Lead On, O King Eternal – Carolyn Wood’s Devotional – July 3, 2021


Now to the King eternal, immortal, invisible, the only God, be honor and glory for ever and ever.  Amen.  I Timothy 1:17

Tis graduation season and many of us either have a relation or acquaintance who have or will be soon venturing off into the world afresh.  For all of us it is important to stay close to God at all times, but it is especially so for the new graduates.  God asks that we stay on the high road with him.  Many voices clamor for our attention, trying to divert us to another path.  But God has called us to walk ever so closely with him, soaking in his presence, living in his peace.  This is his unique design for us, planned before the world began.

God has called each of his children to a different path, distinctly designed for that one  Do not let anyone convince you that his path is the only right way.  And we must be careful not to extol our path as superior to another’s way.  What God requires of you is to act justly, to love mercy, and to walk humbly with him – wherever he leads.  Micah 6:8

If you have attended graduation services recently or if you will do so in the near future, most likely you will hear the great hymn, Lead On, O, King Eternal either played or sung.  I hope that this story regarding it’s origin and link to graduations blesses you today.

This regal prayer has been sung at graduations around the world every year since 1887, when Ernest W. Shurltleff wrote it for his own graduation.  A native of Boston and a graduate at Harvard, Ernest, twenty-six, was a student at Andover Theological Seminary when he envisioned his fellow seminarians marching for their diplomas singing a great prayer for God’s guidance on the rest of life.  Selecting a tune called LANCASHIRE, Ernest wrote words as regal as the music, and thus a great tradition was born.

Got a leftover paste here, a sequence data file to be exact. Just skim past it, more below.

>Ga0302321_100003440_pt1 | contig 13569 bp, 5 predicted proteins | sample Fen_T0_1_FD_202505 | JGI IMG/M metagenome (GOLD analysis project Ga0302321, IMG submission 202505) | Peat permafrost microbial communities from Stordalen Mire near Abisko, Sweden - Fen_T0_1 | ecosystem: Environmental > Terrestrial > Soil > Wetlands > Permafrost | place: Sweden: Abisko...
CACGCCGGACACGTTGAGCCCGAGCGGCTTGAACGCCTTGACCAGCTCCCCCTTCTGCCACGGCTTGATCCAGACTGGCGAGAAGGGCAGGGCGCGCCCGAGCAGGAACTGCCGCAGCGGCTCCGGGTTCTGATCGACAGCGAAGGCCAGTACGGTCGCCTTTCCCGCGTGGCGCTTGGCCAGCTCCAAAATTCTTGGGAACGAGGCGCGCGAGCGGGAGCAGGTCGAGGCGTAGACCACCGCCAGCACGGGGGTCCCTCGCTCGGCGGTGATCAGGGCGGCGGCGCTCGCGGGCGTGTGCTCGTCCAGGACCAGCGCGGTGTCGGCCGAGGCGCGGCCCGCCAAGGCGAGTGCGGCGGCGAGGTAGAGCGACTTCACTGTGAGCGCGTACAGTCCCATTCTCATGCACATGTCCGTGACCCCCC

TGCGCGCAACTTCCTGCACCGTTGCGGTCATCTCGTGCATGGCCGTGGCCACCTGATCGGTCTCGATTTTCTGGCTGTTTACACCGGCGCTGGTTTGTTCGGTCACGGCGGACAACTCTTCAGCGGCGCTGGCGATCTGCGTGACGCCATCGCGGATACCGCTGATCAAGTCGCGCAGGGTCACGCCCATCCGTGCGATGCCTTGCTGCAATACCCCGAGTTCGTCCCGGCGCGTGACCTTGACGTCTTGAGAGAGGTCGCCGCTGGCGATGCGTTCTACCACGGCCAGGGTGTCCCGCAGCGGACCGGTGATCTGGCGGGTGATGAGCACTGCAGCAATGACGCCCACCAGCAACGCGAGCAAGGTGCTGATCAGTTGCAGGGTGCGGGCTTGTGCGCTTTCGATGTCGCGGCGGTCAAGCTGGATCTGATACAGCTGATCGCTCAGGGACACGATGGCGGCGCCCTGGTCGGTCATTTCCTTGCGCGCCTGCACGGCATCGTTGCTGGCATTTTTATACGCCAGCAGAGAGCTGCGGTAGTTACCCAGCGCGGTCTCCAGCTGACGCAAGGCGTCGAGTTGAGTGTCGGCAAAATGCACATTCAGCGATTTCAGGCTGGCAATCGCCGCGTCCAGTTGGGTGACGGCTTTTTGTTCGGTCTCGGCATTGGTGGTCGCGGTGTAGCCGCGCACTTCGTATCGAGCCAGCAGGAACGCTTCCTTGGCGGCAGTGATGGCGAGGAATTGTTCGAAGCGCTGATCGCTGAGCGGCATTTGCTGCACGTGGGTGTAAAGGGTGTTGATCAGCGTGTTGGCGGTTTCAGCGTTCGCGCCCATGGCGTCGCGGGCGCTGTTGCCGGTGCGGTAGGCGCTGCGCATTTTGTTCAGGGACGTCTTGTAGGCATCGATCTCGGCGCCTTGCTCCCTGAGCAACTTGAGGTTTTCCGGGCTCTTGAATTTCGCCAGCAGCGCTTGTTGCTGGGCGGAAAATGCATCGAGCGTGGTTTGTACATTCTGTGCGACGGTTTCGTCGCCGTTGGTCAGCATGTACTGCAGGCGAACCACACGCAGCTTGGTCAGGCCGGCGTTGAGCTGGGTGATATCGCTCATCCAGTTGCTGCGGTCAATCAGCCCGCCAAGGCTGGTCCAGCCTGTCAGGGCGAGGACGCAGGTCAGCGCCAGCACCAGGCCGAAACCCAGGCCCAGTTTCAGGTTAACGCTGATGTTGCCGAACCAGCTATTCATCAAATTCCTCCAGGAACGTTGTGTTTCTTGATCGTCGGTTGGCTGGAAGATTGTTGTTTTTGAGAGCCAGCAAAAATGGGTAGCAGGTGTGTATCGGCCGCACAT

Ernest went on to be ordained a Congregational minister and to hold pastorates in Massachusetts, Minnesota, and California  In 1905, he organized a church in Frankfort, Germany.  He and his wife also worked tirelessly with European students.  When World War I broke out, Ernest labored to exhaustion in relief ministries, feeding the poor and displaced.  He died in Paris in 1917, during the war.  His life was the embodiment of his hymn; yet nothing he did was as enduring to history as that hymn, written at age twenty-six.

Likewise, nothing that composer Henry Smart did was more enduring than this tune, LANCASHIRE, penned at age twenty-two.  Henry had grown up surrounded by music, for his father was a piano and organ builder.  As a young man, Henry enrolled in the university to study law; but, unable to get music out of his heart, he switched professions and became a self-taught organist and composer.  He wrote LANCASHIRE for a music festival at Blackburn, England, on October 4, 1835, to commemorate the three hundredth anniversary of the English Reformation.  Unfortunately, Henry worked so hard at his music that he damaged his eyesight beyond repair.

For nearly fifty years Henry Smart served as organist at various churches in England.  He also edited the hymnbook of the United Presbyterian Church of Scotland, and he was often consulted for new organ installations throughout Great Britain.  He became one of nineteenth-century England’s favorite musicians.

In his final years, Henry was totally blind, yet he continued composing by dictating his pieces to his daughter, and he continued playing the organ by memory until his death at age sixty-three in 1879.  Henry Smart wrote over two hundred fifty secular works and several religious compositions, including the beautiful REGENT SQUARE, the melody of “Angels from the Realms of Glory.”

Hastings College


Mass Band at Dordt College Band Festival


Grace, Peace and Joy to you as you listen!